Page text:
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Using properties of definite integrals, evaluate the following : $ \int_0^{\pi}\large\frac{x\: sin\: x}{1+cos^2x}$$dx $

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  • $\int\limits_a^b f(x)dx=F(b)-F(a)$
  • $\int\limits_0^a f(x)dx=\int \limits_0^a f(a-x)dx$
  • $\int\large\frac{dx}{x^2+a^2}=\frac{1}{a}$$\tan^{-1}\big(\large\frac{x}{a}\big)$$+c$
Step 1:
$I=\int\large\frac{x\sin x}{1+\cos^2x}$$dx$-------(1)
$\int\limits_0^a f(x)dx=\int \limits_0^a f(a-x)dx$
Applying the above property we get,
$I=\int\large\frac{(\pi-x)\sin(\pi- x)}{1+\cos^2(\pi-x)}$$dx$-------(2)
But $\sin(\pi-x)=\sin x$
Step 2:
Adding equ(1) and (2) we get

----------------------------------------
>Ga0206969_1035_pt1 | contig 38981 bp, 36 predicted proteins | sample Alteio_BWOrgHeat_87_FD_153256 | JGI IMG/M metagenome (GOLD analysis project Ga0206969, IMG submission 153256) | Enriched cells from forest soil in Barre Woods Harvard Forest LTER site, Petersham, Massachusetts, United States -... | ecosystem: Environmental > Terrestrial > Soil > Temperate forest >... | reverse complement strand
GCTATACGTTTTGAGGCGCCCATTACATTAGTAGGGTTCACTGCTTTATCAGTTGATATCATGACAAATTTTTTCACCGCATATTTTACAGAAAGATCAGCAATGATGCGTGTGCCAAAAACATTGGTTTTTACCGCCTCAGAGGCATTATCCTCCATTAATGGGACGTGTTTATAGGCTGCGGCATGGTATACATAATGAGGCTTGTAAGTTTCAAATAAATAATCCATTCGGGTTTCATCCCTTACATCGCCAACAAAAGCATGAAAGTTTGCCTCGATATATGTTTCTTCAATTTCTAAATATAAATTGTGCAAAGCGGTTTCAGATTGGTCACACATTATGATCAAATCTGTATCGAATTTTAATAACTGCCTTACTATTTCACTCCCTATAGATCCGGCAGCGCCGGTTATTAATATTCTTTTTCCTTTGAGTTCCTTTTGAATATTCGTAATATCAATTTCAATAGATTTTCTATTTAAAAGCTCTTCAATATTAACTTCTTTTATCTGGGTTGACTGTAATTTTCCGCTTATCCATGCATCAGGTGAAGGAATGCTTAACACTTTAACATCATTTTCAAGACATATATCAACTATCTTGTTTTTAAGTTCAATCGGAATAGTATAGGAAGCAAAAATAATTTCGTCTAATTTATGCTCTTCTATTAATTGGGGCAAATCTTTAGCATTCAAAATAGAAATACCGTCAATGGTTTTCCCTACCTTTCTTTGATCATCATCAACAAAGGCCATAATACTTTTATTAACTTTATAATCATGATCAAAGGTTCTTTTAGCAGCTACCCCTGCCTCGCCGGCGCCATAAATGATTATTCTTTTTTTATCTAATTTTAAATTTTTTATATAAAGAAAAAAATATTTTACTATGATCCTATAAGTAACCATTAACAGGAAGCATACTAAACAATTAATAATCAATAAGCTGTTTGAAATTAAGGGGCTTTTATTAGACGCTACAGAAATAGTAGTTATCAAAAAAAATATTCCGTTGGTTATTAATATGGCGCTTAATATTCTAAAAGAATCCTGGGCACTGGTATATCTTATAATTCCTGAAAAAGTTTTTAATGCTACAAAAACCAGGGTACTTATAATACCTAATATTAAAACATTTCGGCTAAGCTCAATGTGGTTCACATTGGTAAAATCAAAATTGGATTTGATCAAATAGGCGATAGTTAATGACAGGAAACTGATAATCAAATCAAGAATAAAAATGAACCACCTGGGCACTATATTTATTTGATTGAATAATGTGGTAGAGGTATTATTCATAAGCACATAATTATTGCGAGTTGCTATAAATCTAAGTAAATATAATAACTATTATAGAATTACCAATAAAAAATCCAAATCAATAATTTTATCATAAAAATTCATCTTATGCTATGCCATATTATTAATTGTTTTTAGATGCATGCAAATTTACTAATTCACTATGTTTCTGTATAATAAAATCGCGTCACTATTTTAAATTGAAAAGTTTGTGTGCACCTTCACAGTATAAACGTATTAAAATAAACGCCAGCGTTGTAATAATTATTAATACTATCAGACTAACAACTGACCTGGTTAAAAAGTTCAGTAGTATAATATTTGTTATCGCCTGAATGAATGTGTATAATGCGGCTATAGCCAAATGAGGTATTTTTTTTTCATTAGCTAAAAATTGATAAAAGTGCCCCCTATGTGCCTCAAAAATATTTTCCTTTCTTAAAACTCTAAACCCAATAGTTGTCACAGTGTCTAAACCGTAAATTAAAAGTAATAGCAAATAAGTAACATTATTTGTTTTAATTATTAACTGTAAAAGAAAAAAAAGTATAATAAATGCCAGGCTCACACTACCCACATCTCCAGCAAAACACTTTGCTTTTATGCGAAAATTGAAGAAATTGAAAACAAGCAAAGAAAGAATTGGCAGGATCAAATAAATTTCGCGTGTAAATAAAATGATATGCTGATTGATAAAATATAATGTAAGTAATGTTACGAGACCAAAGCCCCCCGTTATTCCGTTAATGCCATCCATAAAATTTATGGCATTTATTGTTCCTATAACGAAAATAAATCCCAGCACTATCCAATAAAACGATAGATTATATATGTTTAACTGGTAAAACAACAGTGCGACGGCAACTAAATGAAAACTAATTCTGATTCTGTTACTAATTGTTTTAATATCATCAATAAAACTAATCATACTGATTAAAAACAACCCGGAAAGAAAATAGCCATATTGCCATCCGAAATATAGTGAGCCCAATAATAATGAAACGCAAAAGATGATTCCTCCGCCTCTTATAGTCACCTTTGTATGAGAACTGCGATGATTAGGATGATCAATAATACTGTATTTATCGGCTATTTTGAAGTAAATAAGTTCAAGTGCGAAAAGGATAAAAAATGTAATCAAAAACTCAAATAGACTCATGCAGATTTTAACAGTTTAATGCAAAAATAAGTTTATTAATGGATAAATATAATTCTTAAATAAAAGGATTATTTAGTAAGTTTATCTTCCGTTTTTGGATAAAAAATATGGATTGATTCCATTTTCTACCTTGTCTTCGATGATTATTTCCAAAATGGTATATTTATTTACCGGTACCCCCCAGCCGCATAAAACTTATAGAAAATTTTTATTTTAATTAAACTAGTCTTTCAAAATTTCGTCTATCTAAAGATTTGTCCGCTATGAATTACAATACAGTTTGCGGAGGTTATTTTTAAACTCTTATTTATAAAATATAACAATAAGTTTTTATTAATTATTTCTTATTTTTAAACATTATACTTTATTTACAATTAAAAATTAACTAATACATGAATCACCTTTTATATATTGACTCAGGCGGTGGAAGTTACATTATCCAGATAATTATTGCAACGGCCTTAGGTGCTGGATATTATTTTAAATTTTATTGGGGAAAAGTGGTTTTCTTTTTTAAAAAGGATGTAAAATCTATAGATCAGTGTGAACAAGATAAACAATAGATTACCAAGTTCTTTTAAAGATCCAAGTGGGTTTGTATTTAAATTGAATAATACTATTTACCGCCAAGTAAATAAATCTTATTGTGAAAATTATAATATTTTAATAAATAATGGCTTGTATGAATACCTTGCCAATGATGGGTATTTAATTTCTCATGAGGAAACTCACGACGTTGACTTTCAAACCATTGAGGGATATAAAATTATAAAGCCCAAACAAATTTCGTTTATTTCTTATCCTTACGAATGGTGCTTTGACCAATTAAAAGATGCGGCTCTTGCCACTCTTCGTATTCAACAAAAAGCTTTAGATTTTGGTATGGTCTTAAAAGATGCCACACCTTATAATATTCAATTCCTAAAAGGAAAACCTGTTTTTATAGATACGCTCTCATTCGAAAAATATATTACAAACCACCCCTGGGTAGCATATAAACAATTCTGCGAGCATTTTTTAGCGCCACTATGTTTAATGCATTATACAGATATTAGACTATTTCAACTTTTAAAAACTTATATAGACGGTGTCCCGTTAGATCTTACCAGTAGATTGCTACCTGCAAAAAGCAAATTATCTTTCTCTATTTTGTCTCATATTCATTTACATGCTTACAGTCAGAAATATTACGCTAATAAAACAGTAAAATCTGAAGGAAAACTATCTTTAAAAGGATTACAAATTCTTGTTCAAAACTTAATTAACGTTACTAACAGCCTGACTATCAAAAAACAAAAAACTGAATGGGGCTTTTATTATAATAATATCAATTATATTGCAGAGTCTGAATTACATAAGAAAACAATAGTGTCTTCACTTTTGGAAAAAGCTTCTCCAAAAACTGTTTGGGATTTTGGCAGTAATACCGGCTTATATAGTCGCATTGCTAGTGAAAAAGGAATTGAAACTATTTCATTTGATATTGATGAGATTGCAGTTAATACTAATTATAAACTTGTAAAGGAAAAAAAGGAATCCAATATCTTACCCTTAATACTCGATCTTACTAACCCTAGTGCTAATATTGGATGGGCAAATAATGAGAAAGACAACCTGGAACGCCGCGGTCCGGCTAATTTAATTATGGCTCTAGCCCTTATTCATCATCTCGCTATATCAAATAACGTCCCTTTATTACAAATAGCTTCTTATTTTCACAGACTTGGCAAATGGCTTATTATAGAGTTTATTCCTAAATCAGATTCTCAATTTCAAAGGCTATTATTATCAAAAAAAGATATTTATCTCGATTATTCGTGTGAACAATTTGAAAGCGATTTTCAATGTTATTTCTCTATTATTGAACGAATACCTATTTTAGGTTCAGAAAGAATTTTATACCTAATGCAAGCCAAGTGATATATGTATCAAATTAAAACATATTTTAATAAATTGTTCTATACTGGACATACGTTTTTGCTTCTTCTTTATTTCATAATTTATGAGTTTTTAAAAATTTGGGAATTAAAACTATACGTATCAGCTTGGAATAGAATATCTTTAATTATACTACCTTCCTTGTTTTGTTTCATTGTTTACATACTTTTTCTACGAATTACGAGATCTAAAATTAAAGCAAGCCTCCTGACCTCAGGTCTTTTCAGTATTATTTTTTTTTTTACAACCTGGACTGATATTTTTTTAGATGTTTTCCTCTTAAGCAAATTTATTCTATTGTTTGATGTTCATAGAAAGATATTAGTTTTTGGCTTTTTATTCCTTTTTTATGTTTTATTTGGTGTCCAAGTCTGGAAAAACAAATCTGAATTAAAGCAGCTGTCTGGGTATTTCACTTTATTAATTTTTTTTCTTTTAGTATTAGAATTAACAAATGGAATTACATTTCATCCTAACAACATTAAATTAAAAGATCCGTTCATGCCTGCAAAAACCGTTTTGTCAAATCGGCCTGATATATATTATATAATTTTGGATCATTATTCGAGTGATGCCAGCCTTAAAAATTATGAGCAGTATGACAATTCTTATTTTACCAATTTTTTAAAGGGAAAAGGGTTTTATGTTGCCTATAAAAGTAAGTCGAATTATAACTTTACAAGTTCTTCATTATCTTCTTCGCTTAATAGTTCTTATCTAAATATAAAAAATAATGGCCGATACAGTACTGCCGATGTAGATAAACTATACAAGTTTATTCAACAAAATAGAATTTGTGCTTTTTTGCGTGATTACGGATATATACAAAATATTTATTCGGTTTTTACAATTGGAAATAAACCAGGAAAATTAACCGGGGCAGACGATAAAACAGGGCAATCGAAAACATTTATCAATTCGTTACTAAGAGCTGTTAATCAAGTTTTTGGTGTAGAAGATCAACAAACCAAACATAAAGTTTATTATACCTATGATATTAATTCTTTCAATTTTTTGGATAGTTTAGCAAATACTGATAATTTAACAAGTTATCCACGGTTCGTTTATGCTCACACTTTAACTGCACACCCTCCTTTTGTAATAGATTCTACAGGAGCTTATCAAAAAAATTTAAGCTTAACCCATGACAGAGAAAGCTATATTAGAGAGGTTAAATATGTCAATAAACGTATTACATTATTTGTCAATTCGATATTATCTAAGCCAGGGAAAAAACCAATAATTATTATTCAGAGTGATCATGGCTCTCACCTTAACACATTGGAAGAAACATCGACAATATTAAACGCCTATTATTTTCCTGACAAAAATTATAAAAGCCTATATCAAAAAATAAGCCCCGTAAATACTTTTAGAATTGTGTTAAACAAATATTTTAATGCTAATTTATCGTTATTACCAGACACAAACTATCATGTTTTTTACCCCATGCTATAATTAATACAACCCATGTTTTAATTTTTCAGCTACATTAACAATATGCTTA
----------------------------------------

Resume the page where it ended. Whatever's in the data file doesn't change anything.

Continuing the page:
$2I=\int_0^\pi\large\frac{\pi\sin x}{1+\cos^2x}$$dx$
$\;\;\;=\pi\int_0^\pi\large\frac{\sin x}{1+\cos^2x}$$dx$
Put $\cos x=t$
Differentiating w.r.t $x$ we get
$-\sin xdx=dt$
When $x=0\Rightarrow t=\cos 0=1$
When $x=\pi\Rightarrow t=\cos \pi=-1$
Step 3:
$\therefore 2I=\pi\int_1^{-1}\large\frac{-dt}{1+t^2}$
This is of the form $\int\large\frac{dx}{x^2+a^2}=\frac{1}{a}$$\tan^{-1}\big(\large\frac{x}{a}\big)$$+c$
$\therefore 2I=\pi\big[\tan^{-1}t\big]_{-1}^1$
Step 4:
Now applying the limits we get,
But $\tan^{-1}(1)=\large\frac{\pi}{4}$
$\therefore 2I=\large\frac{\pi^2}{2}$
answered Oct 2, 2013 by sreemathi.v
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